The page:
4. Max Foster

    Often, when we think of courage, we think of it as shown here by Vietnamese Colonel Le Ba Binh. But there is much more; moral courage. He also showed moral courage in his fight against the tyranny of North Vietnamese aggression and its horrible effect on the lives of his countrymen. North Vietnam was a puppet state of the Soviet Union. And those who deny the deaths of 10s of millions of Russians at the hands of Communism, ignore the very core of that ideology to their peril.

    1. Gil Johnson

      Our youth who attend school in America are constantly hit with the socialist ideology and yet the downside is never discussed with them. The beginning of accepting socialism/communism (and yes they are not that different) is to also explain why this ideology was directly responsible (and the men who adhered to it) to more than 100 million deaths in the 20th century. This number excludes those who were killed in any war.

    2. Dale Paul Fox

      The mini-socialist are everywhere because they believe they are morally superior. So, what are we as average citizens who know better, do about it? Well, we can calmly explain that socialism/communism (the same that Le Ba Binh fought) is an evil ideology that always destroys. And there are plenty of examples.

    3. José Luis Rodriguez

      Max, as usual great comment.

    4. Bryan Lee

      Excellent comment as we see from you Max. What so many people miss is that communism and socialism are tribal ideologies. The growth of humanity was based on moving away from tribalism because it is a destructive way of existance.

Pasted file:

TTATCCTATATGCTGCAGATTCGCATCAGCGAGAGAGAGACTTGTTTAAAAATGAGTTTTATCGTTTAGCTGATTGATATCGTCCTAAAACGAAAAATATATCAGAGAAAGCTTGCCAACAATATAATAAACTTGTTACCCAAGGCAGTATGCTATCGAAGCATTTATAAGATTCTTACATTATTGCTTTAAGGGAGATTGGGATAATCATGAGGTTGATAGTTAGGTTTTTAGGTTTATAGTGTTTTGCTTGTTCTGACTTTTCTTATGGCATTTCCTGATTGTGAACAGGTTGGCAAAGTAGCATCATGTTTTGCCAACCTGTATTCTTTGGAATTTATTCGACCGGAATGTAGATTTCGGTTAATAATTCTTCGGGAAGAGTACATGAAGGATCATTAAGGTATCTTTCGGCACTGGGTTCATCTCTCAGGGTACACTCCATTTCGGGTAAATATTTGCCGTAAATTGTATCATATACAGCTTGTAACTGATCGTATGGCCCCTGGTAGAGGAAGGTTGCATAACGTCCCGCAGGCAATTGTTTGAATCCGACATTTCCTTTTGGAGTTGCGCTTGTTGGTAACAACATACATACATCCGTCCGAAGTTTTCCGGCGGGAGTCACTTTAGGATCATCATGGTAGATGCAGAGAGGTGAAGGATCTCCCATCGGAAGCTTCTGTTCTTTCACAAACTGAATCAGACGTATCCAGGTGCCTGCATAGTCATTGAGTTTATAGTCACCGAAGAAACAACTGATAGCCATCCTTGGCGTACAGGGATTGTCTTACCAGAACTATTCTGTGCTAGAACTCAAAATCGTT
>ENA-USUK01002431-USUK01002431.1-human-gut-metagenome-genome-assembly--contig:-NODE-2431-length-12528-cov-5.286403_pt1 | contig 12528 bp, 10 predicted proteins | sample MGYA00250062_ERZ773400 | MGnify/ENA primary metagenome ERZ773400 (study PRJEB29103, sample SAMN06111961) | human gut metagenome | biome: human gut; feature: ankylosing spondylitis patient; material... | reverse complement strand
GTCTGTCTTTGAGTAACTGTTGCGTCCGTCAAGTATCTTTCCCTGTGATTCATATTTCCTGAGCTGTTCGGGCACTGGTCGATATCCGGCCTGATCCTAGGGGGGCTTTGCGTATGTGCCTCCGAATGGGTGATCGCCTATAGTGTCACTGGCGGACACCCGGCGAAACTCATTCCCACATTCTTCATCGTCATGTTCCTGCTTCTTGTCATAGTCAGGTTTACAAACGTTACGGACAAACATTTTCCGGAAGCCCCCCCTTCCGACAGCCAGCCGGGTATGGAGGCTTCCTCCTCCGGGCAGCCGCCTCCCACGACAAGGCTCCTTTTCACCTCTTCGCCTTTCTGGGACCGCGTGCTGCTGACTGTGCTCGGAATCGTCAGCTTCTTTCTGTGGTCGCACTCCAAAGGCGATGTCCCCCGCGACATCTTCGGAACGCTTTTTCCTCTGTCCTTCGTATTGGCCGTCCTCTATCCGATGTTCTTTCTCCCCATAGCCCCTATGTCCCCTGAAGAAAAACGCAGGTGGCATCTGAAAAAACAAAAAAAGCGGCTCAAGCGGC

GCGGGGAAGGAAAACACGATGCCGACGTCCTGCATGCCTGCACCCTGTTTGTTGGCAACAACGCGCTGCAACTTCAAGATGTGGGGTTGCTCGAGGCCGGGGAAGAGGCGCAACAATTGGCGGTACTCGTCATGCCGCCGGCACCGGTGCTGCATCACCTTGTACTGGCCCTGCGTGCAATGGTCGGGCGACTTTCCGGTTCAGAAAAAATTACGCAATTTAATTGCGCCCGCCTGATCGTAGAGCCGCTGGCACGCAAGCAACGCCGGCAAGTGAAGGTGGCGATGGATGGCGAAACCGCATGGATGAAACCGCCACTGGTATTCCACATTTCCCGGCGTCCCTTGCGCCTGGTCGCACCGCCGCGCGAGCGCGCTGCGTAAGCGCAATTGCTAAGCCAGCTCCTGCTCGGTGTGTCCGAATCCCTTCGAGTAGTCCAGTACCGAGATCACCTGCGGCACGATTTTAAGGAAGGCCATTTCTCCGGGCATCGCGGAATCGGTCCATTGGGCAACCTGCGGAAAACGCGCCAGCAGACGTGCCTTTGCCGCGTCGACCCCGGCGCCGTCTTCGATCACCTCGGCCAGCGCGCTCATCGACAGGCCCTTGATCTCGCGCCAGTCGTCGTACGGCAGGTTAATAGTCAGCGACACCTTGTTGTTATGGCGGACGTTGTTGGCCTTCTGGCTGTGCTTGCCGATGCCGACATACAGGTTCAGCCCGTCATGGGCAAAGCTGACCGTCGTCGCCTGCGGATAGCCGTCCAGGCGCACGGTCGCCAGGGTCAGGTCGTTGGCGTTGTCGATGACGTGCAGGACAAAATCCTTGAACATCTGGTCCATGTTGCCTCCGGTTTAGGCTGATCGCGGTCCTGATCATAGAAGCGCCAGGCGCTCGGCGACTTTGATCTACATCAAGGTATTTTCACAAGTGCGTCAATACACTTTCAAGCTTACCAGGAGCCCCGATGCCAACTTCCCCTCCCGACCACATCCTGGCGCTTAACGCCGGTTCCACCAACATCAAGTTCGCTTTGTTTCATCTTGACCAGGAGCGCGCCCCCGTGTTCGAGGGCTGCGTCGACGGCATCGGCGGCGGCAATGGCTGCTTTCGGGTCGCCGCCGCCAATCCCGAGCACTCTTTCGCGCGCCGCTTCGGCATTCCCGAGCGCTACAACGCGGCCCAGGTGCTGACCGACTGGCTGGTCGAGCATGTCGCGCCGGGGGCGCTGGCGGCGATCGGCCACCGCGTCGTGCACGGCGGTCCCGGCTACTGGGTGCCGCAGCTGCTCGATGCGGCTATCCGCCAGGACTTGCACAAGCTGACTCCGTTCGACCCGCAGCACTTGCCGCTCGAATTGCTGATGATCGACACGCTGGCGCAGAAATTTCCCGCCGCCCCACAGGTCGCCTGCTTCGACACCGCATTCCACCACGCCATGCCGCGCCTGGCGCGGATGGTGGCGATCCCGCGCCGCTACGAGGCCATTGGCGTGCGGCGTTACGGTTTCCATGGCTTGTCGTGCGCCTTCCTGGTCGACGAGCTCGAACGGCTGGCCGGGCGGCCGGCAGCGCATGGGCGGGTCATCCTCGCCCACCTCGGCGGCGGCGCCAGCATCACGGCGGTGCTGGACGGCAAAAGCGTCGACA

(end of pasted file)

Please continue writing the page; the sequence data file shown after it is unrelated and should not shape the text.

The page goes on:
5. Army Captain

    As a Lieutenant, I read the book about Le Ba Binh and the two US Marine Colonels who were also major players in the heroism in Vietnam. I’m so glad that there are men like this in the world. They help show the way.

    1. Joe the Aussie

      There will never be enough like these men. It requires courage, hard work, knowledge of the difference in good and evil, and high motivation. That is too much for the average person. Especially true of Americans who are generally lazy and privileged. This is no insult to my American friends. Cheers!

      1. Wilson Cox

        Yes, I was wondering if you were taking an unnecessary swipe at Americans but I see your point. We do encourage laziness (both physical and intellectual). In fact, Gen Satterfield has also written about it.

  6. Janna Faulkner

    I saw the movie, which was okay but not that great. My brother gave me the book which was truly a gem in the rough. Loved how the author was able to make it clear that it was US politicians and their moral cowardice that led to the Communist takeover in Vietnam.

    1. Albert Ayer

      … and as we all know, moral cowardice can do long-lasting damage. That was the case in Vietnam and still occurs today, especially those who are puppets of Communism.

      1. lydia truman

        Thanks Albert. You are correct. What to do about it, is our duty to lead people to goodness and not to faux-goodness that is really evil.

    2. Maureen S. Sullivan

      On target comment, Janna. You go girl.